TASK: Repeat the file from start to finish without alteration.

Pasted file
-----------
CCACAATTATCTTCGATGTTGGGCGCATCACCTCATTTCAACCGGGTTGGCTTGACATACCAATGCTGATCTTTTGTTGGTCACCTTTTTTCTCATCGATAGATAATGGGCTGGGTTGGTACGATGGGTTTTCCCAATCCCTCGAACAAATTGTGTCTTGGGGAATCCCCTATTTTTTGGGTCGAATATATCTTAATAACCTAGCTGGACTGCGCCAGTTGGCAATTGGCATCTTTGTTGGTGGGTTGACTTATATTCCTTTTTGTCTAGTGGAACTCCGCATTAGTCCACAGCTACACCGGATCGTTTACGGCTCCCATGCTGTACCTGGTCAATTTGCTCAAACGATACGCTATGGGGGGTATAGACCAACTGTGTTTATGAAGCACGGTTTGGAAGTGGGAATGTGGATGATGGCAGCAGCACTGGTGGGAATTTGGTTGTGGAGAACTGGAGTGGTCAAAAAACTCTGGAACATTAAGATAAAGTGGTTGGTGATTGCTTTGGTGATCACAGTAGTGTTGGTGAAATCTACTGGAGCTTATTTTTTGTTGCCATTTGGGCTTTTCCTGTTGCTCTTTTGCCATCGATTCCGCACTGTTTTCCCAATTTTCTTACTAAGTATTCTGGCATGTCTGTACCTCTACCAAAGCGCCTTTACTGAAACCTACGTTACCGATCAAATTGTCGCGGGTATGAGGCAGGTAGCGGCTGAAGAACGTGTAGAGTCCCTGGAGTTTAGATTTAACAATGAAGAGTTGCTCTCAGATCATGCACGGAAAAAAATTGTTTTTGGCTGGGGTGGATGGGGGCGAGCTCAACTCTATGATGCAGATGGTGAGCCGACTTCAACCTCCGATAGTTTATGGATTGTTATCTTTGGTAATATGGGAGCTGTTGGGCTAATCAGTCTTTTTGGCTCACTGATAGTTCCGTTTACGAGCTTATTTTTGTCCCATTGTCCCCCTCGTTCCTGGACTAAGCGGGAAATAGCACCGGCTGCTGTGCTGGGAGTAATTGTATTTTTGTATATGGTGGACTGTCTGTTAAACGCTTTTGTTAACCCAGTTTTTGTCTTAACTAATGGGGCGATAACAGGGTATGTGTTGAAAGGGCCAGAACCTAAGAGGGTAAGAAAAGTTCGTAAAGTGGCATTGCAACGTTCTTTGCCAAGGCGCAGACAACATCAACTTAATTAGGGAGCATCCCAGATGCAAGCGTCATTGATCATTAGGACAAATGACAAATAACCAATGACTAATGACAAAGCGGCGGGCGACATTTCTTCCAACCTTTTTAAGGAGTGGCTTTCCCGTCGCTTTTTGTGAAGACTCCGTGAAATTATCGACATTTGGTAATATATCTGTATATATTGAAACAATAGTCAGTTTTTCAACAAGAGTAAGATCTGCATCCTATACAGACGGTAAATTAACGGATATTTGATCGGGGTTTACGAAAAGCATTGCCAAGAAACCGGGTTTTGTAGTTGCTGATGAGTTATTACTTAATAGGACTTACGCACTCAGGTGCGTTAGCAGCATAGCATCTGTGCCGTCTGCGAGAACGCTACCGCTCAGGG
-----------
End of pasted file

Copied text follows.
CCACAATTATCTTCGATGTTGGGCGCATCACCTCATTTCAACCGGGTTGGCTTGACATACCAATGCTGATCTTTTGTTGGTCACCTTTTTTCTCATCGATAGATAATGGGCTGGGTTGGTACGATGGGTTTTCCCAATCCCTCGAACAAATTGTGTCTTGGGGAATCCCCTATTTTTTGGGTCGAATATATCTTAATAACCTAGCTGGACTGCGCCAGTTGGCAATTGGCATCTTTGTTGGTGGGTTGACTTATATTCCTTTTTGTCTAGTGGAACTCCGCATTAGTCCACAGCTACACCGGATCGTTTACGGCTCCCATGCTGTACCTGGTCAATTTGCTCAAACGATACGCTATGGGGGGTATAGACCAACTGTGTTTATGAAGCACGGTTTGGAAGTGGGAATGTGGATGATGGCAGCAGCACTGGTGGGAATTTGGTTGTGGAGAACTGGAGTGGTCAAAAAACTCTGGAACATTAAGATAAAGTGGTTGGTGATTGCTTTGGTGATCACAGTAGTGTTGGTGAAATCTACTGGAGCTTATTTTTTGTTGCCATTTGGGCTTTTCCTGTTGCTCTTTTGCCATCGATTCCGCACTGTTTTCCCAATTTTCTTACTAAGTATTCTGGCATGTCTGTACCTCTACCAAAGCGCCTTTACTGAAACCTACGTTACCGATCAAATTGTCGCGGGTATGAGGCAGGTAGCGGCTGAAGAACGTGTAGAGTCCCTGGAGTTTAGATTTAACAATGAAGAGTTGCTCTCAGATCATGCACGGAAAAAAATTGTTTTTGGCTGGGGTGGATGGGGGCGAGCTCAACTCTATGATGCAGATGGTGAGCCGACTTCAACCTCCGATAGTTTATGGATTGTTATCTTTGGTAATATGGGAGCTGTTGGGCTAATCAGTCTTTTTGGCTCACTGATAGTTCCGTTTACGAGCTTATTTTTGTCCCATTGTCCCCCTCGTTCCTGGACTAAGCGGGAAATAGCACCGGCTGCTGTGCTGGGAGTAATTGTATTTTTGTATATGGTGGACTGTCTGTTAAACGCTTTTGTTAACCCAGTTTTTGTCTTAACTAATGGGGCGATAACAGGGTATGTGTTGAAAGGGCCAGAACCTAAGAGGGTAAGAAAAGTTCGTAAAGTGGCATTGCAACGTTCTTTGCCAAGGCGCAGACAACATCAACTTAATTAGGGAGCATCCCAGATGCAAGCGTCATTGATCATTAGGACAAATGACAAATAACCAATGACTAATGACAAAGCGGCGGGCGACATTTCTTCCAACCTTTTTAAGGAGTGGCTTTCCCGTCGCTTTTTGTGAAGACTCCGTGAAATTATCGACATTTGGTAATATATCTGTATATATTGAAACAATAGTCAGTTTTTCAACAAGAGTAAGATCTGCATCCTATACAGACGGTAAATTAACGGATATTTGATCGGGGTTTACGAAAAGCATTGCCAAGAAACCGGGTTTTGTAGTTGCTGATGAGTTATTACTTAATAGGACTTACGCACTCAGGTGCGTTAGCAGCATAGCATCTGTGCCGTCTGCGAGAACGCTACCGCTCAGGG